And I think that is the genius of the book.  She shows you the humanness of all of the characters, even the most vile of them.  She gives them history and a voice.  You can still hate many of their words, their actions, but its tempered with a taste of understanding as well.  For Harper places their shoes upon your feet and sends you for a walk along their path.

The book is far more about the Fitch family, the children, Scout and Jem, their father Atticus, and their aunt Alexandra.  Its about growing up in a small town and full of memories many of us can relate to such as treasure finding, daring each other into scary places, and trying to understand the world of the grownups.  Its full of family secrets both win their family as well as whispered secrets about their neighbors.

The section carved out for the movie is but a sampling of what the book is about.  It is more to show the reality of the times, and what the law held for a black man accused in that time frame of a charge of rape.  It also shows how a small town, through this case, begins to have a struggle of conscience as it is growing and beginning to move beyond some of the prejudices.  For just as hate and prejudice don’t emerge overnight, they also do not go away overnight.  And that is one of the shining lights of the book.  To see how the community begins to mature and take a few more baby steps to being a bit more enlightened.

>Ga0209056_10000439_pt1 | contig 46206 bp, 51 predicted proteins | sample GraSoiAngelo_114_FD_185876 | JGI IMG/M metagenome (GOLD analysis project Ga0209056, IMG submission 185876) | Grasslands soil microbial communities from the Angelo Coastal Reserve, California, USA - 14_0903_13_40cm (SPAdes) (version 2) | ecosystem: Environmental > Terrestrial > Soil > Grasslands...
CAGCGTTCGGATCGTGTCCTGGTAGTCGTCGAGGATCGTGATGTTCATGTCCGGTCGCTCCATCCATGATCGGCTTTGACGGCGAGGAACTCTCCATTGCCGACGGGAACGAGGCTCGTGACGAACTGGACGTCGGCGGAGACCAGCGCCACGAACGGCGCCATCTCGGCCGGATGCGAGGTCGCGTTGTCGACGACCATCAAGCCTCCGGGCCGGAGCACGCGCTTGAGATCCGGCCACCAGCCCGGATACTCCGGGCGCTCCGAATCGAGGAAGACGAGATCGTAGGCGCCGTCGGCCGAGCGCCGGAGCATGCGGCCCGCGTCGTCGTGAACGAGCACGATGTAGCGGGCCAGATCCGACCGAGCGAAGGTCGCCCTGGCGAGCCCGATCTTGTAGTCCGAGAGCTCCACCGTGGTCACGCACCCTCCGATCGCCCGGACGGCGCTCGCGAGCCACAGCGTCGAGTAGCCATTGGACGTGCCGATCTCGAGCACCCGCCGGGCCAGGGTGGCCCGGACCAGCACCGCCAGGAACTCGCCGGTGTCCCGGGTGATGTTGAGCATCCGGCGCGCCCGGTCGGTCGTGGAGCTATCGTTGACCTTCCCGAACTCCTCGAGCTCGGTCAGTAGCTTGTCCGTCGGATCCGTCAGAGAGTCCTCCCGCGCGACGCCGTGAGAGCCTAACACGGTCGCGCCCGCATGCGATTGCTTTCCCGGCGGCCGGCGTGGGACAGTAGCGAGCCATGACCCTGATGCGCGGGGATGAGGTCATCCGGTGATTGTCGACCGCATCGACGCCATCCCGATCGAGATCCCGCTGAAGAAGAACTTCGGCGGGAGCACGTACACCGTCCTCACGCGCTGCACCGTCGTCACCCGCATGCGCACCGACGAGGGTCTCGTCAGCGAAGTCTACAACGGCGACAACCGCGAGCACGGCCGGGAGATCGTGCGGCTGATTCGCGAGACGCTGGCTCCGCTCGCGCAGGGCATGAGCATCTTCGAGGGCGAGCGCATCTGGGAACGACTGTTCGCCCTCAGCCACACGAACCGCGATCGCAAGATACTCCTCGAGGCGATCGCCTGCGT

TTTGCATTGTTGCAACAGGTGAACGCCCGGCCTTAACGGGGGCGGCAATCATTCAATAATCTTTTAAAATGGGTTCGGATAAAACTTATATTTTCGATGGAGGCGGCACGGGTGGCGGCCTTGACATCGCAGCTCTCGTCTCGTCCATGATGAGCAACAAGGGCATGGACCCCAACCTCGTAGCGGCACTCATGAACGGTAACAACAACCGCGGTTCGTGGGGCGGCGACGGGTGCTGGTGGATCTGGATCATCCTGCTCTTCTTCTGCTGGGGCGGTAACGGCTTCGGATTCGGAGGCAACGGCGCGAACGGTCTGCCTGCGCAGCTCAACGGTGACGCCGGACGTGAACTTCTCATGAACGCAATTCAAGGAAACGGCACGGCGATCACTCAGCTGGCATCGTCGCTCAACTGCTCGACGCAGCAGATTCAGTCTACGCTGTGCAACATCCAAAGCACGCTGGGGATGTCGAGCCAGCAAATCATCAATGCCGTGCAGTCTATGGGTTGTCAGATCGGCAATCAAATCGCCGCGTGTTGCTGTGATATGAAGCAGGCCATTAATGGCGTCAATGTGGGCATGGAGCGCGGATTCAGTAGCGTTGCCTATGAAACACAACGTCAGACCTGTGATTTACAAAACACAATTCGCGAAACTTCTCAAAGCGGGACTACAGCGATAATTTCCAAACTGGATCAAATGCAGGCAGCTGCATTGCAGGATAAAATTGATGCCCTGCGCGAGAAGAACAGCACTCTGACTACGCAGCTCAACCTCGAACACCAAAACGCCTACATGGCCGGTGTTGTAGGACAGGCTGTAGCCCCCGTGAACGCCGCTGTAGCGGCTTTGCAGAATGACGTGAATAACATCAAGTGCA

I hope we never see the banning of books such as this.  They are a slipping back into time, where many things were much simpler, where people took the time to swim in a creek and believe in ghosts in the neighbor house.  That the people often acted only as they had been taught how. And even the darker things such as rape and the treatment of blacks, it offers a treatise on how far we have come.  We should never erase or forget the words of our past.  For if we do, we are doomed to repeat them.